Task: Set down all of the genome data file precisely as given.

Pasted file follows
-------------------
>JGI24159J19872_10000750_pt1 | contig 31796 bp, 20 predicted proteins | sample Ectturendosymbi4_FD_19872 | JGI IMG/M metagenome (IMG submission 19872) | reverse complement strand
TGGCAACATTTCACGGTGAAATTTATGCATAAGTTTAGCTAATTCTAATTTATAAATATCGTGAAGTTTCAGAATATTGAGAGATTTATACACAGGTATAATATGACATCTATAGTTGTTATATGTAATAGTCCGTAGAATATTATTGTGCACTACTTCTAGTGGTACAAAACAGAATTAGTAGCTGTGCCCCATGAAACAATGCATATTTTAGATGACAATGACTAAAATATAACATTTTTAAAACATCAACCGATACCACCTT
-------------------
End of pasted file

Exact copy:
>JGI24159J19872_10000750_pt1 | contig 31796 bp, 20 predicted proteins | sample Ectturendosymbi4_FD_19872 | JGI IMG/M metagenome (IMG submission 19872) | reverse complement strand
TGGCAACATTTCACGGTGAAATTTATGCATAAGTTTAGCTAATTCTAATTTATAAATATCGTGAAGTTTCAGAATATTGAGAGATTTATACACAGGTATAATATGACATCTATAGTTGTTATATGTAATAGTCCGTAGAATATTATTGTGCACTACTTCTAGTGGTACAAAACAGAATTAGTAGCTGTGCCCCATGAAACAATGCATATTTTAGATGACAATGACTAAAATATAACATTTTTAAAACATCAACCGATACCACCTT